At the close of the state's case-in-chief, the defendant's attorney moved for a judgment of acquittal. The defendant's attorney argued that, to the extent that the state alleged that abuse occurred in the defendant's hot tub, the information did not correspond to the evidence presented, namely, that the defendant caused the victim to have contact with his intimate parts. The defendant's attorney asked for a judgment of acquittal as to one of the counts on that ground. The defendant's attorney further argued, with regard to the other counts, that the state had not alleged specifically that the defendant had touched the victim between her legs. The defendant's attorney argued that the defendant had notice that the state intended to prove only that the defendant had touched the victim “under the shirt above the waist” and that this conduct was not sufficient to warrant a conviction.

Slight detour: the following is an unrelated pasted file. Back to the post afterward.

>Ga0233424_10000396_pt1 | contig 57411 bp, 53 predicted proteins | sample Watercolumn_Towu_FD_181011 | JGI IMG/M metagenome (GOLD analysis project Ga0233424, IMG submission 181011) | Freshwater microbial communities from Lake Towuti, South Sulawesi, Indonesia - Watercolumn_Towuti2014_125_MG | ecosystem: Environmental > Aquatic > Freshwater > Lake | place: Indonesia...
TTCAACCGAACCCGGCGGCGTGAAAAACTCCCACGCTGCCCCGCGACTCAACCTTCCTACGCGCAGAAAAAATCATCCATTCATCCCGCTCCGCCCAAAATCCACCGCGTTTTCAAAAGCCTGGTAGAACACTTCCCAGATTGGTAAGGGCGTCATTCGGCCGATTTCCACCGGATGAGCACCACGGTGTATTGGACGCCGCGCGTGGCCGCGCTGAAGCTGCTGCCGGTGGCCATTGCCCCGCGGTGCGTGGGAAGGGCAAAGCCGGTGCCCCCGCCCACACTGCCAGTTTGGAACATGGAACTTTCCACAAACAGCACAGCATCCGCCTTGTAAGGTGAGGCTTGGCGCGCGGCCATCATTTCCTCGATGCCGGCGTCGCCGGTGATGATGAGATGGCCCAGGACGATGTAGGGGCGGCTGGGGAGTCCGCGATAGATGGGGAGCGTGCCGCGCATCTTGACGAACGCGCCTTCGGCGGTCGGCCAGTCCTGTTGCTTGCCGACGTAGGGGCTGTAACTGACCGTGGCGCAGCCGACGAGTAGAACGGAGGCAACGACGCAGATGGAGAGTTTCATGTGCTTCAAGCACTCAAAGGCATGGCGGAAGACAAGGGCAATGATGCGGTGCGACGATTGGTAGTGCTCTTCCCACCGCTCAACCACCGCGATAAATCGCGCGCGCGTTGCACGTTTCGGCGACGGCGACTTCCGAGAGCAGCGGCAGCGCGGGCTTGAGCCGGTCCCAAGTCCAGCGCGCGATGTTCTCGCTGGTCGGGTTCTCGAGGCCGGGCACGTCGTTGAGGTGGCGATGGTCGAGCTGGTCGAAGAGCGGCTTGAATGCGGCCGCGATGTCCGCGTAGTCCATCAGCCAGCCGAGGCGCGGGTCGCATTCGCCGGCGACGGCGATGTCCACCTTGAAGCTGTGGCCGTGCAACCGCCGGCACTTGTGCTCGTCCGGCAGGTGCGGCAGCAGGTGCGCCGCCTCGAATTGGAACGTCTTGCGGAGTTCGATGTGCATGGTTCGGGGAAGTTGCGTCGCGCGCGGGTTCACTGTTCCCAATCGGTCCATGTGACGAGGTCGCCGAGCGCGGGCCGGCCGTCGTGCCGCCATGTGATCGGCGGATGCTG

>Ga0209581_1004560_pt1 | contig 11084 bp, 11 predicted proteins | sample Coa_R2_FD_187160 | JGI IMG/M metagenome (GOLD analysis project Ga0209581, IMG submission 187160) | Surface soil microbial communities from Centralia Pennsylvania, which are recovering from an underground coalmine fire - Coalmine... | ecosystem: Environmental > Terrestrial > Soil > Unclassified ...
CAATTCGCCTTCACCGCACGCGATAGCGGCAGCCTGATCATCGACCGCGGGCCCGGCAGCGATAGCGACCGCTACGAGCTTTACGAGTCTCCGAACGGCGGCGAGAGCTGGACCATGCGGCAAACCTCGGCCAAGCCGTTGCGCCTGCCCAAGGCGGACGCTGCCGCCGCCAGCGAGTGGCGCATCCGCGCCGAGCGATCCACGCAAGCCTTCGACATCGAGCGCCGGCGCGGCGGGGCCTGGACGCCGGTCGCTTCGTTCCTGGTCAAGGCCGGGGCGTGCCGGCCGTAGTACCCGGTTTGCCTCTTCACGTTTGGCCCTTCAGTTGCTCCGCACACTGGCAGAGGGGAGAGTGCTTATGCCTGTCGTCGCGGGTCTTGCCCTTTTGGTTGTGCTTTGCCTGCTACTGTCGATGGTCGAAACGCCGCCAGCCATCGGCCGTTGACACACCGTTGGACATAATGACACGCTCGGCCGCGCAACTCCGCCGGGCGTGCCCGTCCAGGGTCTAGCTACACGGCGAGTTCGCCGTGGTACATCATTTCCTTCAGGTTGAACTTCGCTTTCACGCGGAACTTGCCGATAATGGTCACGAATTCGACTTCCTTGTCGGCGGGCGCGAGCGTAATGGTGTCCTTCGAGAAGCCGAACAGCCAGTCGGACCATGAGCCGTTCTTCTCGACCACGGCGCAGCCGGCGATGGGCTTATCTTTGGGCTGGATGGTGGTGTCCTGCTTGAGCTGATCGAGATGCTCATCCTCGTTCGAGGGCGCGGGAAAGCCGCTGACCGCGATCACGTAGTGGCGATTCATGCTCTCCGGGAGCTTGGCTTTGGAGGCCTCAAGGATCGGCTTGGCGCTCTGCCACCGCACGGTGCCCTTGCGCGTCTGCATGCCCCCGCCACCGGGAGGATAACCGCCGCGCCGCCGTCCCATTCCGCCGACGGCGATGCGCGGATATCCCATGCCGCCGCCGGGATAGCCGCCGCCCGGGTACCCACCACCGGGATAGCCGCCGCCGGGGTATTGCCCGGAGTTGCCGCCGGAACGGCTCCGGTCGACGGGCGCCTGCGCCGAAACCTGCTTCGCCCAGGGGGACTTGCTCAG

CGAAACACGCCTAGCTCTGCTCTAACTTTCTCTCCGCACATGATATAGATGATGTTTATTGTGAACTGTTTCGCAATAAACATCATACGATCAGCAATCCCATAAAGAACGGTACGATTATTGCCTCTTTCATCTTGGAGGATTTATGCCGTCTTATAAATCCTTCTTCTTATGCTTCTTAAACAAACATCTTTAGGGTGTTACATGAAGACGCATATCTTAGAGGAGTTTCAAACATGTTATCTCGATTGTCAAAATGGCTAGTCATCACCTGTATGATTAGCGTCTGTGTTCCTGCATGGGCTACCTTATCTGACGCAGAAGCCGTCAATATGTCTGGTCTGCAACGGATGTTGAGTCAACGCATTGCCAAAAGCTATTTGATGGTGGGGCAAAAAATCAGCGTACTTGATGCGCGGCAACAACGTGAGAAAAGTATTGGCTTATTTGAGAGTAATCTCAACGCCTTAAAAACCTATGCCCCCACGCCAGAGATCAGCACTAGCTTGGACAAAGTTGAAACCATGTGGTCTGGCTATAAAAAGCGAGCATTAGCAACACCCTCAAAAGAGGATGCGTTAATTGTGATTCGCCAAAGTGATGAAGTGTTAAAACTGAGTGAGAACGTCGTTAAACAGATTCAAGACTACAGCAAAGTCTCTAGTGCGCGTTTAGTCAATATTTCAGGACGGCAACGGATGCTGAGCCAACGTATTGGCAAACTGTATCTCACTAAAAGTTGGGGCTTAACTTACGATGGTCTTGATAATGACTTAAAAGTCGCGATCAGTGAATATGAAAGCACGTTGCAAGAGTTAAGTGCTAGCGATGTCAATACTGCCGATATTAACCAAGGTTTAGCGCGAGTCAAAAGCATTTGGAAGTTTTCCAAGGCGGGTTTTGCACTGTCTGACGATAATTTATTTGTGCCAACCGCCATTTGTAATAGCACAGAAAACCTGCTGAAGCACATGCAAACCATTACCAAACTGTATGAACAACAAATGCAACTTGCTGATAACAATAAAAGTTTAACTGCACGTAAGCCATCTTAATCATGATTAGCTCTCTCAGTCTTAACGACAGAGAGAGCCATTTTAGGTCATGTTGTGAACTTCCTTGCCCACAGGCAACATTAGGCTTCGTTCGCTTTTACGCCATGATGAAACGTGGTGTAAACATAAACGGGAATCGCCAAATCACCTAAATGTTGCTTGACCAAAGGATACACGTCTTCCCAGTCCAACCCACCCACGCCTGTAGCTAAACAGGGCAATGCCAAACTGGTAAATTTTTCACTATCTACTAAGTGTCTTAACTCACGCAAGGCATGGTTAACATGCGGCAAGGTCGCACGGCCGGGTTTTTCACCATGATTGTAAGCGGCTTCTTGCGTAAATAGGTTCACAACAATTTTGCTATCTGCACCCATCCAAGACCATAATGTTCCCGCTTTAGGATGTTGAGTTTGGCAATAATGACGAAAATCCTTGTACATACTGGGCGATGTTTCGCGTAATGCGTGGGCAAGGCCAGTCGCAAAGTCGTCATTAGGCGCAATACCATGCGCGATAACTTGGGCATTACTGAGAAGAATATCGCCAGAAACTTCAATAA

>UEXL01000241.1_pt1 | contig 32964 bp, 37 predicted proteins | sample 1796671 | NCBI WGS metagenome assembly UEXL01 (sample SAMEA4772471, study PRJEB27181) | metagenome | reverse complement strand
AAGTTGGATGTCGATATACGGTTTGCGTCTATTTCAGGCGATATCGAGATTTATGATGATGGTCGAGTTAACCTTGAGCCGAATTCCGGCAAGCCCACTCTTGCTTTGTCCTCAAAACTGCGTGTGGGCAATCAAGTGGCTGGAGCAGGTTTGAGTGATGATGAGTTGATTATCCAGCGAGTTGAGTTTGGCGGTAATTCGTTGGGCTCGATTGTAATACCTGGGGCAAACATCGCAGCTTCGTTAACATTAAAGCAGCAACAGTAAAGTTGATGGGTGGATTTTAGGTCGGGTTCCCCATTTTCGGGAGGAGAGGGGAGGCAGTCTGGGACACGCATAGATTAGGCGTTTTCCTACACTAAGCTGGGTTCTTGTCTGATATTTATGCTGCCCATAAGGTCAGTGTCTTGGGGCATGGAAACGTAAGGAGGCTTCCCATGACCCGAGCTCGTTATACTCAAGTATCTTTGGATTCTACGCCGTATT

The prosecutor represented that the state had provided the defense with “a full copy” of its file, which contained information about the hot tub incident as well as the other incidents of abuse for which the state presented evidence during its case-in-chief. The prosecutor also represented that she had spoken with the defendant's attorney on the telephone prior to the start of the trial and that she had discussed the factual basis for each of the three counts of the substitute information.7 The prosecutor also suggested that the defendant's cross-examination demonstrated that the defense was aware of the factual allegations surrounding the hot tub incident.8